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A lot or a little?
The parents' guide to what's in this music.
What parents need to know
Parents need to know that Jesse McCartney is all-grown up and his songs reflect a new and sexier image. The first single off his third album, "Leavin'" has a sexually-infused video featuring McCartney and a barely-clothed model. Although there is nothing explicit on the album, there are numerous references to love, lust, and sex.
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What's the story?
The bleach-blonde teen heartthrob that used to sing about "beautiful souls" is now a 21 year old with a suave look and sound. Gone are the feel-good pop tunes which are now replaced by more sexually-charged R&B and hip-hop tracks. Departure is appropriately named: He's left behind his clean-cut image for a new sound that is a blend of retro funk and soulful pop in the tradition of Justin Timberlake. McCartney hasn't gone too far with the transformation however, and is still safe for mainstream radio.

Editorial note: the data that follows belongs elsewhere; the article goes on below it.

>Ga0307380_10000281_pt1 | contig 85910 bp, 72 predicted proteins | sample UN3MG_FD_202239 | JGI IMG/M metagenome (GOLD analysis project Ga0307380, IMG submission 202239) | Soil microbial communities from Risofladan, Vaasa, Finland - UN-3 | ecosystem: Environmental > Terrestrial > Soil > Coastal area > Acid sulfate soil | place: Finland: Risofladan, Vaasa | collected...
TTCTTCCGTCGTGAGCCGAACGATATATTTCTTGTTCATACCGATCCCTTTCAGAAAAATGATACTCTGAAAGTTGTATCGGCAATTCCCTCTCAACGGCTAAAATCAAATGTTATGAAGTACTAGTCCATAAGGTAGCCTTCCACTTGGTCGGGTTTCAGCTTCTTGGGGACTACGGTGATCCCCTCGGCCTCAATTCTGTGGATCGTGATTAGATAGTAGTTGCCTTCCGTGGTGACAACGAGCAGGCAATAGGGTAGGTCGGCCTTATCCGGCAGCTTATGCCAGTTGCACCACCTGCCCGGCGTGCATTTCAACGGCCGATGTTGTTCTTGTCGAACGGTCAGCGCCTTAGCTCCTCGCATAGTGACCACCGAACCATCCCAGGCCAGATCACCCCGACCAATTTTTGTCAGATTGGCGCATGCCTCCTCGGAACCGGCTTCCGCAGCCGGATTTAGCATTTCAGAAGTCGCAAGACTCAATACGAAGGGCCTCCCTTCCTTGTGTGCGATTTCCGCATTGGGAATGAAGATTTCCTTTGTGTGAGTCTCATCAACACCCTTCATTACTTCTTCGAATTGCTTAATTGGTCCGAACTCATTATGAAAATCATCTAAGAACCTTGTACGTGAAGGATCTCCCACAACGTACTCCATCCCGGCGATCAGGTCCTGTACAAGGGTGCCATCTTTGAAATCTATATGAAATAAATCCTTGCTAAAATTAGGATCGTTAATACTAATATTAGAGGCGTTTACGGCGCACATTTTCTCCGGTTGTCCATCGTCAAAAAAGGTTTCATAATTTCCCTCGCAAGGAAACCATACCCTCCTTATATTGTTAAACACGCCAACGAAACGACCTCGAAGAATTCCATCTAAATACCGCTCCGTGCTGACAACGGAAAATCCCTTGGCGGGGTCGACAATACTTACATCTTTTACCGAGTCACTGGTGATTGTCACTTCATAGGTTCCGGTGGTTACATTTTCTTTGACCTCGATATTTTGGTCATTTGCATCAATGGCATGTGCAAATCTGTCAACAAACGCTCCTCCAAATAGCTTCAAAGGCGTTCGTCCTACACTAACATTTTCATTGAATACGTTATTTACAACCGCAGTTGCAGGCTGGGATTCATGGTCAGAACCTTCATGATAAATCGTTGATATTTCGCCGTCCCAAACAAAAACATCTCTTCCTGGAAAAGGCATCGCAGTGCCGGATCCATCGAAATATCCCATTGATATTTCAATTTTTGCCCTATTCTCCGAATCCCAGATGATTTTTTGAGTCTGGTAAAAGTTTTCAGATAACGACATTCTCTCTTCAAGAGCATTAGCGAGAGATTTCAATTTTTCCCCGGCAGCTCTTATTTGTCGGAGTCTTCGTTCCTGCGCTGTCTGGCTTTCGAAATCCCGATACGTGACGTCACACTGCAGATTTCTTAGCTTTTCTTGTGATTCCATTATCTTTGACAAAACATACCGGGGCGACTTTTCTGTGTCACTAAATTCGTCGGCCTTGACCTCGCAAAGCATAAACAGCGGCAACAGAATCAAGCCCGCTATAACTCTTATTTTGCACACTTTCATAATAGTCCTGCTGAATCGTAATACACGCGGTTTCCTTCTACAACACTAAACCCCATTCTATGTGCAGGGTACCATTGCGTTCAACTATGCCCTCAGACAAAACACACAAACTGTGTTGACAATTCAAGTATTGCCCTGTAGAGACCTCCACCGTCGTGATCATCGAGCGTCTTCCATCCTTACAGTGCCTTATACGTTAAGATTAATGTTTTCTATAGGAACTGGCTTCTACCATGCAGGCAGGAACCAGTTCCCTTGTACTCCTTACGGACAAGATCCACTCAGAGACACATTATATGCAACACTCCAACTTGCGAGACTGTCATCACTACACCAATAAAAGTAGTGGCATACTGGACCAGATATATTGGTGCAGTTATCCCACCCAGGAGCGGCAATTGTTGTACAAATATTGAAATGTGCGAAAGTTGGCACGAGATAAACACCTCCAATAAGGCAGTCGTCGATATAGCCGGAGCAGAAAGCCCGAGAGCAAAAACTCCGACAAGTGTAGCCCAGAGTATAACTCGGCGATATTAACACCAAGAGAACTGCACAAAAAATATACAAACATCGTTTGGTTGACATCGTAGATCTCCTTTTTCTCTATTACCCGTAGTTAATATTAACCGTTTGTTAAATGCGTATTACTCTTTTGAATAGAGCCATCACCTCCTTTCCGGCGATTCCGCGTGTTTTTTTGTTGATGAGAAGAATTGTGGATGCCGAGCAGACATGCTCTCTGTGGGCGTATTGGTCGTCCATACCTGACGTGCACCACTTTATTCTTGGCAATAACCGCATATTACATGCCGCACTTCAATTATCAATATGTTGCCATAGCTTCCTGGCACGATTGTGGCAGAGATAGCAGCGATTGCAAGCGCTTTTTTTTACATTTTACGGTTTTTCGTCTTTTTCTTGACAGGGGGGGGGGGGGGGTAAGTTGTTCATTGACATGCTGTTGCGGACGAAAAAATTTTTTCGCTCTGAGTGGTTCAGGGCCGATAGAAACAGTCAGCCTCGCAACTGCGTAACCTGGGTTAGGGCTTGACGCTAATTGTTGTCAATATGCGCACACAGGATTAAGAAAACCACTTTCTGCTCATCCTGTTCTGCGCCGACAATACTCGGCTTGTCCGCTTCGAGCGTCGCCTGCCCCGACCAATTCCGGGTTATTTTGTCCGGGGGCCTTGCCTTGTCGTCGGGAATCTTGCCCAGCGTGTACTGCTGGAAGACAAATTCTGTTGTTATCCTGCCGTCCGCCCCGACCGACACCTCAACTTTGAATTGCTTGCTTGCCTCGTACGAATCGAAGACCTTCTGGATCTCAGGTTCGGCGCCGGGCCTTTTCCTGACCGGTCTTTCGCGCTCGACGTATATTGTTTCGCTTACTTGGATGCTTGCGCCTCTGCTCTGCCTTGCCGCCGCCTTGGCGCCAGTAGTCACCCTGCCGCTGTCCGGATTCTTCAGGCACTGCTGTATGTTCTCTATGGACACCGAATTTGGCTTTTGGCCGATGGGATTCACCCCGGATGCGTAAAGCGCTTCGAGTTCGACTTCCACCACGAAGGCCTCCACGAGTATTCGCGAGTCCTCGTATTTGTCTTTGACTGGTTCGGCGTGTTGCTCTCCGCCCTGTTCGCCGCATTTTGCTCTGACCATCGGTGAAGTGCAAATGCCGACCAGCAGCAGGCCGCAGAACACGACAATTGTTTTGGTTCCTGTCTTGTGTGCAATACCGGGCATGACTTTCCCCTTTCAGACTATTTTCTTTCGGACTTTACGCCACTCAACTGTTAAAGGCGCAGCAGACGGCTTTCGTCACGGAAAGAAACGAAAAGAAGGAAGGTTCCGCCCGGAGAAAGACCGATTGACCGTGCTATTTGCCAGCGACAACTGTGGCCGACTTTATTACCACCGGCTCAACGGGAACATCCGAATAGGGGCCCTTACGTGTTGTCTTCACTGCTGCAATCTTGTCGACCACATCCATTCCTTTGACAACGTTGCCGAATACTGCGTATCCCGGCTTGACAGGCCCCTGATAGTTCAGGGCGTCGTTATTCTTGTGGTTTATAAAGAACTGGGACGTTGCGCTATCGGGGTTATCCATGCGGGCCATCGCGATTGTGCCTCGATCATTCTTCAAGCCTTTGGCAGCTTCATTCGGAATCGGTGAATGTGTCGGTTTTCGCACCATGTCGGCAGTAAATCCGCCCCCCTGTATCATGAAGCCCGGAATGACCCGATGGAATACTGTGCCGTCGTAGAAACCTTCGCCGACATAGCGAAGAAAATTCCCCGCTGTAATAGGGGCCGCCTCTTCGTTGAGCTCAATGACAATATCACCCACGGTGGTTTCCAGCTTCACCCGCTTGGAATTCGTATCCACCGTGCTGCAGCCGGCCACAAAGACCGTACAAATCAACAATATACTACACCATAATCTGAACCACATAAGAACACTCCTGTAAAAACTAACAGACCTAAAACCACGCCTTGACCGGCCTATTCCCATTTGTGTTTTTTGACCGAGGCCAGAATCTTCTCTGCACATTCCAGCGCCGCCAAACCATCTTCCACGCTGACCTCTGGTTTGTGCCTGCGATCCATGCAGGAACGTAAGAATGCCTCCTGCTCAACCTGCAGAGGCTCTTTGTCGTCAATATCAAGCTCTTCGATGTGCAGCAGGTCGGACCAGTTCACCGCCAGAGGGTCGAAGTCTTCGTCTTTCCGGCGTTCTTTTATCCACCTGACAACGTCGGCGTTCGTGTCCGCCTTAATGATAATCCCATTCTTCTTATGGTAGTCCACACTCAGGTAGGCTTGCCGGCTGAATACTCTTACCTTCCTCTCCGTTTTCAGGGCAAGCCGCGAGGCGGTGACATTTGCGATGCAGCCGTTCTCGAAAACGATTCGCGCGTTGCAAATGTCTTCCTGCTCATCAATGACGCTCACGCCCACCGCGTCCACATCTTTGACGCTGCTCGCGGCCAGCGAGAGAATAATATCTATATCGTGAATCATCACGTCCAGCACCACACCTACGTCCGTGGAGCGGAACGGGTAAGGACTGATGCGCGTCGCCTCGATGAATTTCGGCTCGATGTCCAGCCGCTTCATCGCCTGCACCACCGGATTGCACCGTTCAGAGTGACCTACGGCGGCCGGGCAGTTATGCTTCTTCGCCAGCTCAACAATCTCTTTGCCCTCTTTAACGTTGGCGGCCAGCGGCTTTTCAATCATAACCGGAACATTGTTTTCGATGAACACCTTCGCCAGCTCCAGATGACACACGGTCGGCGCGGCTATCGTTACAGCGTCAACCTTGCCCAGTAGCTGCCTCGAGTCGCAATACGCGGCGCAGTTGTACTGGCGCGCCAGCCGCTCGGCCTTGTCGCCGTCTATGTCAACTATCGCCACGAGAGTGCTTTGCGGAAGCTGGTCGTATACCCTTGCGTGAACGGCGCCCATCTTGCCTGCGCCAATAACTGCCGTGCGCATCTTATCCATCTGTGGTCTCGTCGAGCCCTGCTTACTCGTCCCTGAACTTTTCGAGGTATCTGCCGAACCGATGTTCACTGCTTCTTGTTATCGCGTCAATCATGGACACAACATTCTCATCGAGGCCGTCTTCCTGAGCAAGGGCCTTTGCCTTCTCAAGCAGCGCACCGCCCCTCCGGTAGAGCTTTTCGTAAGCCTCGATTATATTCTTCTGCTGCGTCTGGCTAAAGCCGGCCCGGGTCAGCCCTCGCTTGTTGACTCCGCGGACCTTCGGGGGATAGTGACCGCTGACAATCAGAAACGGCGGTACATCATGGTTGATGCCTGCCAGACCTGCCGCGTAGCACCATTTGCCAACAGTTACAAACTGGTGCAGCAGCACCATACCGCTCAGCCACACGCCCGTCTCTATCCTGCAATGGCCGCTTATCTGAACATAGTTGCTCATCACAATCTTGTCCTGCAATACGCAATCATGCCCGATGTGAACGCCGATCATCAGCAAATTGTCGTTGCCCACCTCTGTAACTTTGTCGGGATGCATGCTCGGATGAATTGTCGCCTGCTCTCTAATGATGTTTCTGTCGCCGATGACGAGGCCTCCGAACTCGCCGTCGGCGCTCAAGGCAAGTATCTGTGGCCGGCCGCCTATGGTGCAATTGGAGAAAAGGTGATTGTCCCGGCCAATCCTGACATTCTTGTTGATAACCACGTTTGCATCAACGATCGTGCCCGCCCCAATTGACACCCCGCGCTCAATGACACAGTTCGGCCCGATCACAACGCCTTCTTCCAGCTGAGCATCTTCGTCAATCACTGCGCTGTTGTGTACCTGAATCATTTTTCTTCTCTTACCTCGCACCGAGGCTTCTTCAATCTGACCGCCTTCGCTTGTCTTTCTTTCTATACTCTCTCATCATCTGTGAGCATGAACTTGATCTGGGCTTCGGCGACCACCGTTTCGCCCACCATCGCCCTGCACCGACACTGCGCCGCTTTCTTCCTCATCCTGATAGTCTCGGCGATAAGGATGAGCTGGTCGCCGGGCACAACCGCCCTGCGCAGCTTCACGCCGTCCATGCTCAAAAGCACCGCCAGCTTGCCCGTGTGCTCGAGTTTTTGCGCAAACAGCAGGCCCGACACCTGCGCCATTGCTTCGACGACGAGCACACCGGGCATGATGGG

Is it any good?
It's a difficult task for a singer to switch genres, especially if the original formula was as successful as it was for Jesse McCartney. But he has made the leap from sweet balladeer to soulful singer gracefully. Crooning about romance and relationships, McCartney can play the seducer on tracks like "Leavin'" and "Rock You" or the fool in love like on "Relapse." His urban sound is authentic and his naturally smooth singing ability keeps him from looking like a poser. Only a few tracks like "Not Your Enemy" fall flat, mainly because they hearken back to McCartney's younger overly-sentimental days.
Talk to your kids about ...
Families can talk about how teen stars make the transition to adulthood. McCartney has toned down his hair color and given himself a smoother look. His musical style has also changed to a more urban sound. Do you think this is a natural progression for him as an artist or a marketing trick by his record label? Why do pop artists feel the need to sell sex more as they come of age and get older? Is this a sign of maturity or immaturity?